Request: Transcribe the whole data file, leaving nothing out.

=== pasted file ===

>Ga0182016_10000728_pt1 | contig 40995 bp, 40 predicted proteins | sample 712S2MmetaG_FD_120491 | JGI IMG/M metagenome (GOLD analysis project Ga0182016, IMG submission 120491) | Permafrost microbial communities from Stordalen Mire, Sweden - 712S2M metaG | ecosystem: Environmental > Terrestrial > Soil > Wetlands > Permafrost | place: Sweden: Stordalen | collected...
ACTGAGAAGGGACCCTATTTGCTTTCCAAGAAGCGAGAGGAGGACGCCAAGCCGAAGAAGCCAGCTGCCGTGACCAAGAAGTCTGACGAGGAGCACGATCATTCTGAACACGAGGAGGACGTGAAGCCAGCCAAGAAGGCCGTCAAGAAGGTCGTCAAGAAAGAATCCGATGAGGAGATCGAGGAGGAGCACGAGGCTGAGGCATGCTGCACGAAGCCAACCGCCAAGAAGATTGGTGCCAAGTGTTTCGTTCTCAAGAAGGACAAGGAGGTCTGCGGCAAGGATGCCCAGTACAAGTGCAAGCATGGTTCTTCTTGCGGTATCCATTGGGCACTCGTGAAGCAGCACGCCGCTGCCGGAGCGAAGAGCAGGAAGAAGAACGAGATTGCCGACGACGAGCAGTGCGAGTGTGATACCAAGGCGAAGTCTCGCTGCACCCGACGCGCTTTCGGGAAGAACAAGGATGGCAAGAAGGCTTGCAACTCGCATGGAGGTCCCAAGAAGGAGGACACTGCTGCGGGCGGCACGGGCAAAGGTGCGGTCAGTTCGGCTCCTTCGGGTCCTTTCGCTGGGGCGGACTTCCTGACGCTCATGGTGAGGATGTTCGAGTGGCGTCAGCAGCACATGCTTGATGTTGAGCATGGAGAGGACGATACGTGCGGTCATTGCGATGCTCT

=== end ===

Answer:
>Ga0182016_10000728_pt1 | contig 40995 bp, 40 predicted proteins | sample 712S2MmetaG_FD_120491 | JGI IMG/M metagenome (GOLD analysis project Ga0182016, IMG submission 120491) | Permafrost microbial communities from Stordalen Mire, Sweden - 712S2M metaG | ecosystem: Environmental > Terrestrial > Soil > Wetlands > Permafrost | place: Sweden: Stordalen | collected...
ACTGAGAAGGGACCCTATTTGCTTTCCAAGAAGCGAGAGGAGGACGCCAAGCCGAAGAAGCCAGCTGCCGTGACCAAGAAGTCTGACGAGGAGCACGATCATTCTGAACACGAGGAGGACGTGAAGCCAGCCAAGAAGGCCGTCAAGAAGGTCGTCAAGAAAGAATCCGATGAGGAGATCGAGGAGGAGCACGAGGCTGAGGCATGCTGCACGAAGCCAACCGCCAAGAAGATTGGTGCCAAGTGTTTCGTTCTCAAGAAGGACAAGGAGGTCTGCGGCAAGGATGCCCAGTACAAGTGCAAGCATGGTTCTTCTTGCGGTATCCATTGGGCACTCGTGAAGCAGCACGCCGCTGCCGGAGCGAAGAGCAGGAAGAAGAACGAGATTGCCGACGACGAGCAGTGCGAGTGTGATACCAAGGCGAAGTCTCGCTGCACCCGACGCGCTTTCGGGAAGAACAAGGATGGCAAGAAGGCTTGCAACTCGCATGGAGGTCCCAAGAAGGAGGACACTGCTGCGGGCGGCACGGGCAAAGGTGCGGTCAGTTCGGCTCCTTCGGGTCCTTTCGCTGGGGCGGACTTCCTGACGCTCATGGTGAGGATGTTCGAGTGGCGTCAGCAGCACATGCTTGATGTTGAGCATGGAGAGGACGATACGTGCGGTCATTGCGATGCTCT